Easy Baked Chicken

For my chicken drumsticks in the freezer, I decided to do something simple.  And I guess it helps that I like the dark meat much better than the white meat.  So here’s what I used:

  • Four chicken drumsticks
  • Olive oil
  • Rosemary
  • Thyme
  • Garlic
  • Black pepper

After covering the baking dish with aluminum foil I spread some olive oil on it to avoid the chicken sticking.  Then I drizzled some more olive oil on the chicken, then added the rosemary, thyme, garlic and black pepper.  I baked it for a bout half an hour.  Here’s what it looked like:




Vegan French Cut Green Bean Casserole

Normally when I think of casseroles, I think of some vegetables, a starch like egg noodles and lots gooey cheese to hold it all together in one dish.  But since I wanted to have these green beans as a side dish for my chicken (which I’ll post about after this), and since I don’t mix dairy and meat, I decided to improvise.  Also, I did not have any mushrooms, cream of mushroom soup, half n half, or cheese in the fridge either.  So here’s a list of what I used:

  • Frozen French Cut Green Beans
  • All Purpose Flour
  • Green Onions
  • Green pitted olives, along with the liquid
  • Tahini
  • Water
  • Lemon Juice
  • Salt, Pepper, Garlic

First I briefly boiled the beans until they were all warm, then I rinsed them in cold (or lukewarm) water.  After that, I cut up several small onions into round slices, drizzled them in olive oil, coated them with some flour and baked them in the oven.  

In another pot, I sauteed a bit more of the onions with the green olives *and* the liquid.  I figured this might be a good substitute for the mushrooms being that I really like green olives.  After that, I added a heaping tablespoon of the all purpose flour and water,  Then I mixed everything together until I got a creamy consistency.  All of this was on low heat on the stove. 

In a separate bowl, I mixed together the tahini, the lemon juice and some water, which I added to the onion, olive, flour, and water mixture on the stove.  This I cooked for about another minute.

Finally I added this creamy mixture which looked like cream of mushroom soup by then, to the beans, and after that to the baking dish.  But before putting it into the oven I took out the baking onions and added them to the top of the mixture.  I would say I had this on bake at 425 degrees for about 20 to 25 minutes.  Here’s what it looked like:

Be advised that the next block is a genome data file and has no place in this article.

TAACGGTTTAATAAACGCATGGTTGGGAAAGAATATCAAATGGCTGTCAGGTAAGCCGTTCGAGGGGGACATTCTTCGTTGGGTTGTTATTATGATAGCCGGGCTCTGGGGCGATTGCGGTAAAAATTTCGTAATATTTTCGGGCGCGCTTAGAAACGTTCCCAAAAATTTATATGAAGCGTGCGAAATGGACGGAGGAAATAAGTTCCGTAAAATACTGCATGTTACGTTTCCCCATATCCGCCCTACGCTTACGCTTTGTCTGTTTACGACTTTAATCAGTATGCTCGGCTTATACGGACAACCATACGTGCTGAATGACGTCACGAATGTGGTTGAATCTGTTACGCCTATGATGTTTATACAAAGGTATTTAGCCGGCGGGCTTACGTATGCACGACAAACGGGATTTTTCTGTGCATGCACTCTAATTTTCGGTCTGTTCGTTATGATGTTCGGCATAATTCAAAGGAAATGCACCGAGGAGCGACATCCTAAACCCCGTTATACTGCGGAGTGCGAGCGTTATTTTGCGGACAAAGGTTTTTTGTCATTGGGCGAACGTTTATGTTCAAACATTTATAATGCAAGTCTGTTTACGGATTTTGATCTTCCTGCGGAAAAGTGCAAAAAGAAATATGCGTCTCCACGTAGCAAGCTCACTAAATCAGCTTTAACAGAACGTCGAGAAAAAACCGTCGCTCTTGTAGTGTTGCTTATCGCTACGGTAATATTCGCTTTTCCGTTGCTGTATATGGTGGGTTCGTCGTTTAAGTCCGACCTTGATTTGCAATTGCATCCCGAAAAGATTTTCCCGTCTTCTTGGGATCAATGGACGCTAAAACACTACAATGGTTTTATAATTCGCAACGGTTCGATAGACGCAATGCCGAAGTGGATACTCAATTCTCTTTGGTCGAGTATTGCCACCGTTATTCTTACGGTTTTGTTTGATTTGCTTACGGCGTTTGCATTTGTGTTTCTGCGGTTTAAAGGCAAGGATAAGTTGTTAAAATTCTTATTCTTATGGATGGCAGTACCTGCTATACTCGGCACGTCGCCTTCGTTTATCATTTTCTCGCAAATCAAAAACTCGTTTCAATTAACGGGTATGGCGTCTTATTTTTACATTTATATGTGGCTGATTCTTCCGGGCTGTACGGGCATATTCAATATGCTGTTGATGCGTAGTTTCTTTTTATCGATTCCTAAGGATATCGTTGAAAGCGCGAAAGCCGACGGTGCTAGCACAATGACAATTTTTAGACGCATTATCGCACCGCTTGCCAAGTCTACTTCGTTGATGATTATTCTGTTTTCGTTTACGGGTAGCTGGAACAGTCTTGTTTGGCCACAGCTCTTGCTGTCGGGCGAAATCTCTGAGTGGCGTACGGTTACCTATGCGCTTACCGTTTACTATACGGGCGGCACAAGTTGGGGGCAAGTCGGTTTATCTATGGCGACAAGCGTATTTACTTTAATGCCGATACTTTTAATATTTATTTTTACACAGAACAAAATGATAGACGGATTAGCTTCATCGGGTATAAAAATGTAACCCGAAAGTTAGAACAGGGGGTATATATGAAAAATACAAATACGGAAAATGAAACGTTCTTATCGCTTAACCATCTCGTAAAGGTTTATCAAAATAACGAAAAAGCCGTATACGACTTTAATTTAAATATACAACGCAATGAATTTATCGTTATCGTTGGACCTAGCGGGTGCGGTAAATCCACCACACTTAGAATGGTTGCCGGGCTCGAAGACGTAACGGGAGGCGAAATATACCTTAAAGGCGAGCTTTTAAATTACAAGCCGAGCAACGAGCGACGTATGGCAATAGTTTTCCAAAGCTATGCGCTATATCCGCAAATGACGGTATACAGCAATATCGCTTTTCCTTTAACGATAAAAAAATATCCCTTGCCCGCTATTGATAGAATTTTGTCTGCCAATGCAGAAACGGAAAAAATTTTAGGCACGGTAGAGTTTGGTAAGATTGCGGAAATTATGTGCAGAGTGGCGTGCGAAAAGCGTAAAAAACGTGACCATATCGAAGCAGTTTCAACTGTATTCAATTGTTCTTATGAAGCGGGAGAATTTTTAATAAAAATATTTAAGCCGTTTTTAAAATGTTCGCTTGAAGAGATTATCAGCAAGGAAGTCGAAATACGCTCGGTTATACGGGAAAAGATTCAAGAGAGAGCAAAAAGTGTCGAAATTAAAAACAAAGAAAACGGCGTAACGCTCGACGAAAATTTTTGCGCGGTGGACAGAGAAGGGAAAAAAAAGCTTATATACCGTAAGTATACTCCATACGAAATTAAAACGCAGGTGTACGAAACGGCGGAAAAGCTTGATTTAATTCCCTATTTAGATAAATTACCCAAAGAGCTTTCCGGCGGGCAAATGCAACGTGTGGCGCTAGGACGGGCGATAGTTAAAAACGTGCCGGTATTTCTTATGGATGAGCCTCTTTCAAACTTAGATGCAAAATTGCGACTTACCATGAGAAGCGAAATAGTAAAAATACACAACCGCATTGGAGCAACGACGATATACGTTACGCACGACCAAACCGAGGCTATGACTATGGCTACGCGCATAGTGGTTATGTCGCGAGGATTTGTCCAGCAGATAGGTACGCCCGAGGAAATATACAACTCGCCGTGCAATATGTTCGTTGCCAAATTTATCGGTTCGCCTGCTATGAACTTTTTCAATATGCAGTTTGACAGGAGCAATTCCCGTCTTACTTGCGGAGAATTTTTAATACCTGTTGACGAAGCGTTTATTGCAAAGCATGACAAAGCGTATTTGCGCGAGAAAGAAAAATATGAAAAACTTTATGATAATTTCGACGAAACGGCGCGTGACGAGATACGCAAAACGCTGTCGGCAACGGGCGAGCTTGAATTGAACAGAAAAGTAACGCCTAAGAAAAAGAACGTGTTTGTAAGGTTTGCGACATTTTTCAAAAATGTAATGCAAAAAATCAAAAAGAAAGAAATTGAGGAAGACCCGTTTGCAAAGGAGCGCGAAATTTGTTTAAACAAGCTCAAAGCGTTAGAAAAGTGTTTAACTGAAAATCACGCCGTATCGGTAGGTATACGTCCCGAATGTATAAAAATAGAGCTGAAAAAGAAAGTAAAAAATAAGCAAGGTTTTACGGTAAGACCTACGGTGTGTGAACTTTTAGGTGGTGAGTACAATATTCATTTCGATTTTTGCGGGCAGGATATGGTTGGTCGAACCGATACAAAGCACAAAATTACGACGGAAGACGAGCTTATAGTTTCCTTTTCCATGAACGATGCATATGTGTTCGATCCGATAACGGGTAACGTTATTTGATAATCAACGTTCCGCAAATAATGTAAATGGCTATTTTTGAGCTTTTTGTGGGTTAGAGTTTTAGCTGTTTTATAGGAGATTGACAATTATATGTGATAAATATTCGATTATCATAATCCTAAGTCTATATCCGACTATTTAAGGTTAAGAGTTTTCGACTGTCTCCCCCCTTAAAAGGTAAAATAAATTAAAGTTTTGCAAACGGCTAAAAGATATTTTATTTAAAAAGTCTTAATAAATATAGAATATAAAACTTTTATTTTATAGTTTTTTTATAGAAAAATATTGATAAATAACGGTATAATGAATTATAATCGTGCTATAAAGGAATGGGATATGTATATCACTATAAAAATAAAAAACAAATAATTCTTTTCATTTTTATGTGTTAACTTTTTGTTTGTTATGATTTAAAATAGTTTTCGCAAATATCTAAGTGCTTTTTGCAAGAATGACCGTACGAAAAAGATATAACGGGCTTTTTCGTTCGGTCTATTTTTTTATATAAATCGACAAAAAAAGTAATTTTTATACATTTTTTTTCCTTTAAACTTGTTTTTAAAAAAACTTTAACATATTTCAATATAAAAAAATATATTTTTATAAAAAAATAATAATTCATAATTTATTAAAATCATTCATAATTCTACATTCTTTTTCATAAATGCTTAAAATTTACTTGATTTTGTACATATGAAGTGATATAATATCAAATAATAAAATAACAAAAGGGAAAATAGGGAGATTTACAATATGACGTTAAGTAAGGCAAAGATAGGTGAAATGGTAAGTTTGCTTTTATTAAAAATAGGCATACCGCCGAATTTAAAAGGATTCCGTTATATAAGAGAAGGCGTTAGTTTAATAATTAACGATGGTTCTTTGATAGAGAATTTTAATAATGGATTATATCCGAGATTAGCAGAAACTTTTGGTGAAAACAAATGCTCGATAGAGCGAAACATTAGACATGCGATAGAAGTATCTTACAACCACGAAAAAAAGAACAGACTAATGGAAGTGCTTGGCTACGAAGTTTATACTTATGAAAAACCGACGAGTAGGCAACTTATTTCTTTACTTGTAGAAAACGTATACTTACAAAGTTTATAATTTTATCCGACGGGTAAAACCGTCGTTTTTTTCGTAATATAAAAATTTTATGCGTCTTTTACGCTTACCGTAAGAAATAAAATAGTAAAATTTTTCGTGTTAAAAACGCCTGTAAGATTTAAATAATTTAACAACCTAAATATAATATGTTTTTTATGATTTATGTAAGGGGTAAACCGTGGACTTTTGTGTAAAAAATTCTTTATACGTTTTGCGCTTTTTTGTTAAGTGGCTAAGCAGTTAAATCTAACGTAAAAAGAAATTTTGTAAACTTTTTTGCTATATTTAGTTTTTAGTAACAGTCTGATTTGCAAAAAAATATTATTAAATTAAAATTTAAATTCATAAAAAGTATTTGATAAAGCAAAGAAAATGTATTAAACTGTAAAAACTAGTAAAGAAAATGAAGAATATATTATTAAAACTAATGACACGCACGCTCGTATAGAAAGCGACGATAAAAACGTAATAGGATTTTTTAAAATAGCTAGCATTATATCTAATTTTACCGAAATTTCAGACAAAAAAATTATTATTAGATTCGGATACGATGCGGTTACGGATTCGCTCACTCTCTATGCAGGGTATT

It wasn’t bad at all.  If I do this again, I would probably add store bought soy-based cream of mush room soup.

Mung Bean Soup

I got the idea for this one after trying the middle eastern fava bean dish ful mudammas.  I’ve see recipes for this dish with just fava beans and even one with fava beans and chickpeas.  I’ve had it served with hummus and hard boiled eggs as well.   I made it a few times with fava beans and lentils which was good.  But last night I decided to try it with mung beans.  And I only soaked them for maybe four or five hours at best.  Anyway, I cooked the beans on medium heat until they got kind of mushy.  Then when it got cold, I refrigerated it for today.  So this morning, I put some in a bowl, added water and microwaved it on high for about two minutes.  Then I drizzled olive oil and lemon juice on top, followed by salt, black pepper, red pepper and garlic.  The only difference I noticed with this beans is to add more lemon juice than usual.   Here’s how it came out:


What Are Whisks Really For???

All I know is that they’re for mixing ingredients.  To all you other klutzes out there, this is what I’m posting about:



Looking at some recipes I can’t help just shaking my head.  I mean, I don’t understand why a spoon or fork wouldn’t do.  For example one recipe I read said to whisk together the various spices.   Huh??? Wikipedia says whisks are used for making fluffy egg whites for meringue pies, or just fluffy scrambled eggs (whatever that’s supposed to mean).  But for mixing together other ingredients when you’re not baking?? Come on already.